The silence of South Africa’s governing African National Congress (ANC), especially in the hours immediately after the fall of Zimbabwe’s President Robert Mugabe, was deafening.
It showed the enormous psychological influence the one-time revolutionary wielded over the party – and it was so stunned by his humiliating exit that it was unable to respond to the momentous developments in the neighbouring state.
In contrast, the main opposition Democratic Alliance (DA) reacted swiftly, capturing the mood of most both black and white South Africans when it said: “This is a victory for the people of Zimbabwe who have suffered greatly under the latter years of Mugabe’s reign. The story of Robert Mugabe is not a unique one, and is all too familiar on our continent.
“A once liberator of his people, Mugabe brought division, instability, and economic ruin to Zimbabwe as he made the unfortunate transition from liberator to dictator.”
But this applies not only to Mr Mugabe, but to also to the party he led Zanu-PF, which has dominated Zimbabwe since sweeping to power at independence in 1980.
As Zimbabwean opposition politician David Coltart poignantly remarked: “We have removed a tyrant but not yet a tyranny”.
He was referring to the fact that one faction of Zanu-PF, led by sacked Vice-President Emmerson Mnangagwa, has ousted another, which had coalesced around Mr Mugabe’s and his wife Grace.
Like Zanu-PF, the ANC, which also took power at the end of minority rule, is wracked by corruption and violence, as rival factions fight to gain positions in government, primarily to enrich themselves rather than serve the nation.
A former intelligence chief who has used the state apparatus to tighten his grip on power, South Africa’s President Jacob Zuma is spearheading a faction campaigning to install his ex-wife, Nkosazana Dlamini-Zuma, as the next president, leading South Africans to draw parallels with Zimbabwe.
As South Africa’s respected newspaper columnist Max Du Preez wrote: “Nkosazana Dlamini-Zuma is no Grace Mugabe and isn’t married to Zuma any longer, even if she still [or again?] wears his wedding ring.
“But unfair or not, many South Africans draw parallels between Mugabe wanting his wife to become his successor and Zuma trying to do the same with his ex-wife.”
In racially charged rhetoric similar to that of Mr Mugabe, the Zuma-led ANC faction has condemned “white monopoly capital”, has demanded land expropriation from whites without compensation and has warned of Western plots to oust the party.
For the Zuma-led faction, the ANC, under the late Nelson Mandela, made too many concessions to white South Africans to end minority rule, and these have to be reversed.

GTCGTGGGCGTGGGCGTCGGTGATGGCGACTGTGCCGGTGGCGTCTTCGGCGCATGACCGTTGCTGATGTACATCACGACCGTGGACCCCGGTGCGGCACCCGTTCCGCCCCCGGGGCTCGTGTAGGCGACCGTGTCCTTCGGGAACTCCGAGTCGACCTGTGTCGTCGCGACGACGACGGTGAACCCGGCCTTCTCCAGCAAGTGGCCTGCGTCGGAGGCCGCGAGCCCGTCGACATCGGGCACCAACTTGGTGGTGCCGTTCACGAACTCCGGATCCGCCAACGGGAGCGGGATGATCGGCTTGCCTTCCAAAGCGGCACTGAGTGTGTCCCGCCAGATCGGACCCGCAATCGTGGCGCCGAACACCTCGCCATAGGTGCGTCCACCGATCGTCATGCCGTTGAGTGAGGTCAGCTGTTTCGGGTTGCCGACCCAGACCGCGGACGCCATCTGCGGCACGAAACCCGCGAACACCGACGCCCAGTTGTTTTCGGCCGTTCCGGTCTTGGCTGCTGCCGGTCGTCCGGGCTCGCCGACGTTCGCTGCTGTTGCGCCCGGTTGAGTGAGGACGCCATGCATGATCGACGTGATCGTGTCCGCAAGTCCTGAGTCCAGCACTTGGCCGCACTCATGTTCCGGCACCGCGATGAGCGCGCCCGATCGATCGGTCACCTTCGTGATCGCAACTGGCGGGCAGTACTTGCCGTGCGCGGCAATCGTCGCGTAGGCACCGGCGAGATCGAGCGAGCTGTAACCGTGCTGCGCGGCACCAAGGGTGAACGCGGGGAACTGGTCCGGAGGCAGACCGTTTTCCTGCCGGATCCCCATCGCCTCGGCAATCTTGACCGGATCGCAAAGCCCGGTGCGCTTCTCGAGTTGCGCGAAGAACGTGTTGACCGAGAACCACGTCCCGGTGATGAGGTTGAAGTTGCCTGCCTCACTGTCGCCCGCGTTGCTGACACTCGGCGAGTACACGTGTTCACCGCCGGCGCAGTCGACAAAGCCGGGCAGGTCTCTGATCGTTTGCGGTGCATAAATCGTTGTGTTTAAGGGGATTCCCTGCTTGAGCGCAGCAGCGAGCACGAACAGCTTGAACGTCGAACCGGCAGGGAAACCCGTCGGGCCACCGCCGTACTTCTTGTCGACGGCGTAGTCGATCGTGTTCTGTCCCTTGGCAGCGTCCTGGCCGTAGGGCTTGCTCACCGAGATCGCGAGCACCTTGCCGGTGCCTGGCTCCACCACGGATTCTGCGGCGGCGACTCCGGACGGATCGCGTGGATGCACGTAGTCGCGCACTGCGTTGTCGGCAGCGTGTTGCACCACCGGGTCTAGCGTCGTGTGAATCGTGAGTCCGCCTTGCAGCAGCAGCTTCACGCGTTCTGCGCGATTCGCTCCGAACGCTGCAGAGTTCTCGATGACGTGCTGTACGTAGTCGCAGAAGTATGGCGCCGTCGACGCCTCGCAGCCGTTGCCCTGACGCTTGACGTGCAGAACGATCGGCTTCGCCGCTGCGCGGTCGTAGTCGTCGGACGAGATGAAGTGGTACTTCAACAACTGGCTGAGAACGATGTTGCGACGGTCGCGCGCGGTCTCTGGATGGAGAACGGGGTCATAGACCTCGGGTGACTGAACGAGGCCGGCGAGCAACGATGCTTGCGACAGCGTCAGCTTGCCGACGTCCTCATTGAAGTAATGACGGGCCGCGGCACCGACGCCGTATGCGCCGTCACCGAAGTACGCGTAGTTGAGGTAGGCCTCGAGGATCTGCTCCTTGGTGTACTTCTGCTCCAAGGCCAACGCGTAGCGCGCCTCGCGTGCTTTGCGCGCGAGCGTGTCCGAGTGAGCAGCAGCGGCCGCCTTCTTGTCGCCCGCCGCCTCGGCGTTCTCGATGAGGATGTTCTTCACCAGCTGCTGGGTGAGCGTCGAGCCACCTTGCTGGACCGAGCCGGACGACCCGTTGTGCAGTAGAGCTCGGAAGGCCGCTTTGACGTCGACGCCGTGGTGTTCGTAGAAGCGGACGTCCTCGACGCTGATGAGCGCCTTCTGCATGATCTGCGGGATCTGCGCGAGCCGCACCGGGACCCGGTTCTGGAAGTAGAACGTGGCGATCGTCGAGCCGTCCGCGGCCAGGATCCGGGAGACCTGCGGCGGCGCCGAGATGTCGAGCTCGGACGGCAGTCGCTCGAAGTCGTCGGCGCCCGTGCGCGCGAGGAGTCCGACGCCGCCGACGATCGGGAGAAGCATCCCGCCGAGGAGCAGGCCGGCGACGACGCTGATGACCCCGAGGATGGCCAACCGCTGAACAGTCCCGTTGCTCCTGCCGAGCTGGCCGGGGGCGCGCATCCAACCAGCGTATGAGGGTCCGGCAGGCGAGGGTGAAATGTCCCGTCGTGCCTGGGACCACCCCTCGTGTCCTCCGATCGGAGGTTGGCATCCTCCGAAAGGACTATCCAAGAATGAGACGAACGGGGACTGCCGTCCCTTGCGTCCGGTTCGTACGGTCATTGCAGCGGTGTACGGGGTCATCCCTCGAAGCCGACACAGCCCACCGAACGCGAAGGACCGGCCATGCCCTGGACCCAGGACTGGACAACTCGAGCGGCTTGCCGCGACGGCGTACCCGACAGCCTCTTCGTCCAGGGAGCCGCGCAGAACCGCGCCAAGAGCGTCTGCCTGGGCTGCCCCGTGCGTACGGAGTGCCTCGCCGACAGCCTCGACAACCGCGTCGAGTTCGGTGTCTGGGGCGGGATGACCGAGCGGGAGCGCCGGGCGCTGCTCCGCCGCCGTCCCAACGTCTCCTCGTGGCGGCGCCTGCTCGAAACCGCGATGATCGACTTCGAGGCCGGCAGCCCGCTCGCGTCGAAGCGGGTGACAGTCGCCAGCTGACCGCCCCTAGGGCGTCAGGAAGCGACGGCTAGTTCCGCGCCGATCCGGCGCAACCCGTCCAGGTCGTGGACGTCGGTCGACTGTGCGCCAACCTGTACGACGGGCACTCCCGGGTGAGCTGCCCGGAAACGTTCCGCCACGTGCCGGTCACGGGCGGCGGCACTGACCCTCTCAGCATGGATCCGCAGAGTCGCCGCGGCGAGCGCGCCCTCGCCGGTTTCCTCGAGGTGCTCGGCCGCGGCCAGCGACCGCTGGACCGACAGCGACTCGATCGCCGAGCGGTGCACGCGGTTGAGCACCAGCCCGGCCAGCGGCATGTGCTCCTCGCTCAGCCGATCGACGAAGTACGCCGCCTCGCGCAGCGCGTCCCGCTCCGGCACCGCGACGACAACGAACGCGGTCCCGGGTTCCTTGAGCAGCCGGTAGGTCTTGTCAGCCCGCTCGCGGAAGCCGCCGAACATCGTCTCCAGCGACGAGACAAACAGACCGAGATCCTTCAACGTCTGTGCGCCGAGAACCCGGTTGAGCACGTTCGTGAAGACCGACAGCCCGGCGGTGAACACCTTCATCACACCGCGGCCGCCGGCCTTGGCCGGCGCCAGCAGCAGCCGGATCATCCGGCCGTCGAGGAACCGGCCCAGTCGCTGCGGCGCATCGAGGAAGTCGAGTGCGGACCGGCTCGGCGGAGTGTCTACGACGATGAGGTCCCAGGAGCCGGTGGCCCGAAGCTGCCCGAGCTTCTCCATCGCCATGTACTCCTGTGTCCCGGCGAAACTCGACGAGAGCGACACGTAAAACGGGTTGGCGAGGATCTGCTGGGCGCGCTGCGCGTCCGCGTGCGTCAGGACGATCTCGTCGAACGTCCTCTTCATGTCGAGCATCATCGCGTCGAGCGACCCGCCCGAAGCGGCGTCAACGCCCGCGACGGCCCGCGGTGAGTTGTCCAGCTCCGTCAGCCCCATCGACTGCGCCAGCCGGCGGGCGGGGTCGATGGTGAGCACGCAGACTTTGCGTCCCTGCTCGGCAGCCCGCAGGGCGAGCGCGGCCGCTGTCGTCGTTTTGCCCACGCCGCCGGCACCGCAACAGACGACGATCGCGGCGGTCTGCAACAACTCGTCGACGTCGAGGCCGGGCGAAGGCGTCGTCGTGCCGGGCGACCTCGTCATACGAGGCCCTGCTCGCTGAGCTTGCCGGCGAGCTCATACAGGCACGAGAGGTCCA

As Mr Mugabe said in August 2017: “I asked one of the ANC ministers, how come whites have been left with so much power and he said: ‘It was because of your friend Mandela, he is the one who made mistakes.'”
It matters little to them that South Africa’s economy could collapse, like Zimbabwe’s did after Mr Mugabe adopted policies that struck fear in the hearts of white Zimbabweans and Western investors.
This is why ANC youth leader Collen Maine said in December 2016: “We want the rand [South Africa’s currency] to fall, we need those economic turntables. The rand will fall but when it rises, we will be in charge of the economy of South Africa.”
‘Look East policy’
When ratings agency Standard & Poor’s downgraded South Africa’s economic rating some four months later, sending the currency into a tailspin, Water and Sanitation Minister Nomvula Mokonyane defiantly responded that “the West can’t dictate to us”.
“These junk ratings have nothing to do with financial ratings. It’s political ratings,” she said, adding: “The rand falls. It fell in apartheid and we will pick it up again now.”
Her comments and those of Mr Maine show that the Zuma-led ANC faction is still steeped in the liberation-era mentality, when the Cold War rivalry between the Soviet Union and the US shaped the party’s thinking.
Like Mr Mugabe, it wants South Africa to pursue a “Look East” policy – a point Mr Maine made when he called on the Youth League to compose a song entitled “Jacob Zuma, Economic Freedom Is In Your Hands”.
“As we compose the song, can you [Mr Zuma] please be the Putin of South Africa?” Mr Maine said, referring to Russian leader Vladimir Putin.
Mr Zuma himself has gone as far as to suggest that Western powers have tried to kill him, as he forges closer ties with Russia and China.
“I was poisoned and almost died just because South Africa joined Brics [the Brazil, Russia, India, China and South Africa grouping] under my leadership, they said I was going to destroy the country,” he was quoted as saying in August.
The Zuma faction is rivalled by a group backing Deputy President Cyril Ramaphosa.